Here’s why: Although innovative leaps do sometimes come directly from the CEO, this is less common than business profiles and biographies make it seem. More commonly, successful leaders drive innovation via their people: by inspiring and sustaining their employees in ways that promote this essential discipline.
Though I’ve spelled out my principles for driving innovation before in these pages, I haven’t hit directly on how to spread these principles companywide. I’d like to remedy that now with a look at how my principles of innovation can lead to a company culture where every employee can be an innovation powerhouse.
1. Encourage innovation in non-obvious areas. Your employees’ mental picture of innovation is probably limited to the market-facing innovative leaps that grab all the headlines. (Elon Musk’s rocket flights, Alexa, etc.) Getting employees to expand this definition is essential, so you should explicitly spell out for them the three distinct areas that are ripe for innovation–product, process and business model–and let them know you’re looking for contributions in any of the three. (Product is what you sell or make; process is how you make it and how you sell it; business model is how your company is conceptualized and organized.)
2. Encourage the search for accidental innovation. Not all innovation is intentional. If you can get your employees to be on the lookout for innovation potential in mistakes they’ve made and happy accidents the observe, it can pay off handily. If not, they’ll continue to ignore the accidental leaps that occur–or, worse, bury these accidental improvements as being evidence of their, or their co-workers’, errors.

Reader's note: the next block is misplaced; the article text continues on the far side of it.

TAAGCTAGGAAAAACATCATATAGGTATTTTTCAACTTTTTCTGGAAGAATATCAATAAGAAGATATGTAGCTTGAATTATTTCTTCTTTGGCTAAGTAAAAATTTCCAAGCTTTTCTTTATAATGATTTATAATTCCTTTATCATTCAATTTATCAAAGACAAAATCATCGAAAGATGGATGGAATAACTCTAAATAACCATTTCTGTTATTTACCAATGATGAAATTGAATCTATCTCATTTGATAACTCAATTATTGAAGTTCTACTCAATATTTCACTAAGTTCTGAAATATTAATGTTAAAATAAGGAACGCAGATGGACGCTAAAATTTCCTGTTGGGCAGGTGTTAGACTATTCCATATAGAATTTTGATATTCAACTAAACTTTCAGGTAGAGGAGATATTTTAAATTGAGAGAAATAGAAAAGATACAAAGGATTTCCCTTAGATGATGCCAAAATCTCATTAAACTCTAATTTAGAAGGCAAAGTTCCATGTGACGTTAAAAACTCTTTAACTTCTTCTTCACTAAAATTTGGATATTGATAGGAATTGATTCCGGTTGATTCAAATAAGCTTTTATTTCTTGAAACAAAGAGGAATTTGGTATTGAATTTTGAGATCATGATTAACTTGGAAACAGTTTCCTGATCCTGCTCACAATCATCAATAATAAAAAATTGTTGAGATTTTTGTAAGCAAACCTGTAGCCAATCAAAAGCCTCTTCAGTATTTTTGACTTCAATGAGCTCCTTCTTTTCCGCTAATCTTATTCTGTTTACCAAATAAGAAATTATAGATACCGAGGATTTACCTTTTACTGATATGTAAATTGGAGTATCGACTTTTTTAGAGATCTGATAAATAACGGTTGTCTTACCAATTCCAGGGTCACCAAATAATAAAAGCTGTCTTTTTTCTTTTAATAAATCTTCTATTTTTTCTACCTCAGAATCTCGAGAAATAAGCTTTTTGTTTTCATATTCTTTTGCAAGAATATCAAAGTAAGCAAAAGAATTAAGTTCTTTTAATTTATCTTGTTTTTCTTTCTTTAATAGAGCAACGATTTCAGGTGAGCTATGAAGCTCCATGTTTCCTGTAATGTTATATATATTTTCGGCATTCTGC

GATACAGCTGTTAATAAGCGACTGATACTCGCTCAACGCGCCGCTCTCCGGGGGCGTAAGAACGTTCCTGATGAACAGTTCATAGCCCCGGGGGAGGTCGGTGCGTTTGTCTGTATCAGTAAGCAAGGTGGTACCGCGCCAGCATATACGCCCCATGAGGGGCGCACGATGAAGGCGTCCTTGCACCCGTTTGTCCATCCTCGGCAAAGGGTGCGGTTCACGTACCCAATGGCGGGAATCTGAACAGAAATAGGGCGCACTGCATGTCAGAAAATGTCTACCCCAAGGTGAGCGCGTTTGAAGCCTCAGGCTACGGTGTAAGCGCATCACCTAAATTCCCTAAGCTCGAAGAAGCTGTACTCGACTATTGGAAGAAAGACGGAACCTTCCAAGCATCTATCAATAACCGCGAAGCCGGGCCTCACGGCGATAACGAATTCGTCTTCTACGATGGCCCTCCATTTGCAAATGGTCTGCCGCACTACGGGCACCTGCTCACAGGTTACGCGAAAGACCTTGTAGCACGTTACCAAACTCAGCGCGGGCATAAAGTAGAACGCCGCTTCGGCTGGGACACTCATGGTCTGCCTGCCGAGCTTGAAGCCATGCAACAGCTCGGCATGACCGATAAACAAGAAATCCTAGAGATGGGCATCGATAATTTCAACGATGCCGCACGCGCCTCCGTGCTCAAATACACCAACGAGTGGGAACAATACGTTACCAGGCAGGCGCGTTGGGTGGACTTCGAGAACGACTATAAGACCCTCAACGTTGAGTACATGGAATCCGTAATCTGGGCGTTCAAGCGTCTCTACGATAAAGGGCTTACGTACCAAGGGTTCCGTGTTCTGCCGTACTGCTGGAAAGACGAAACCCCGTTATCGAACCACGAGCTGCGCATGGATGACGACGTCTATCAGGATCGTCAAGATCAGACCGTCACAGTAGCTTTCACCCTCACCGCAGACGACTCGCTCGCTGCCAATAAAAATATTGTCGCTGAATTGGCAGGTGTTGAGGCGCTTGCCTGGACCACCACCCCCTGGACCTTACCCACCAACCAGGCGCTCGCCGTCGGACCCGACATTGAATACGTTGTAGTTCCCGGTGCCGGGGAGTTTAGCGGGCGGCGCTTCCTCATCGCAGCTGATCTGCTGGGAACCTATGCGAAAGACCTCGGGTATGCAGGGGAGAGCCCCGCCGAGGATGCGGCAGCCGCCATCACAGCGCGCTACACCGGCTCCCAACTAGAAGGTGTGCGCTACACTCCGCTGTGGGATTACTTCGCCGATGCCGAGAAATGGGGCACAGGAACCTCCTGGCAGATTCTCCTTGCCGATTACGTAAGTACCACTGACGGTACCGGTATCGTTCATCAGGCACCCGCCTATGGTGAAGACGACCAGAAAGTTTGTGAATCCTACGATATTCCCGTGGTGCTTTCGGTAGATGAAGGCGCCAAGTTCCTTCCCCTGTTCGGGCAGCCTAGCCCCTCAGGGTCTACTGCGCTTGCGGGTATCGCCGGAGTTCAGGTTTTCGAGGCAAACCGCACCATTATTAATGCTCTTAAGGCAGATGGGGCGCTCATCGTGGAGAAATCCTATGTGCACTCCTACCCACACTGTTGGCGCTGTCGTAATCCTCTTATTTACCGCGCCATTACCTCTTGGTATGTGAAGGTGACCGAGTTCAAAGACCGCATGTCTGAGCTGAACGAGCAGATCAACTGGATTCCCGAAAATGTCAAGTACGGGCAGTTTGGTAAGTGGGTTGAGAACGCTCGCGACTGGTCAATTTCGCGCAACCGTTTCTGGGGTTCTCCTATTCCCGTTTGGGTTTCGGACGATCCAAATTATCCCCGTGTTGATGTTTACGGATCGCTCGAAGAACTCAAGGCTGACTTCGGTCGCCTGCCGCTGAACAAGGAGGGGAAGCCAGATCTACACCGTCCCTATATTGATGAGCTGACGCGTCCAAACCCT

3. Encourage an attitude of dissatisfaction. This negative-sounding dictum (which no doubt violates the teachings of spiritual leaders and self-help gurus alike) can mean the difference for a company between life and death. Before your product or product line becomes the victim of the next wave of Uberization or Amazonization in your industry, encourage employees to look at what’s missing in your company offerings themselves, even if means questioning what they may think are sacred, untouchable cows.
4. Strive to build a blame-free culture. This is one of my better-known principles for improvement of all types, and it’s particularly important if you want to encourage innovation. Employees universally feel safer going with the status quo than attempting innovation, because it’s less likely to lead to visible errors (and thus, at many companies, blame). So if you want employees to experiment, they have to know that their innovative efforts will be free from repercussions. (It may be obvious, but I’m not talking about doing away with blame or judgment in cases of ethical lapses, safety violations, and the like.)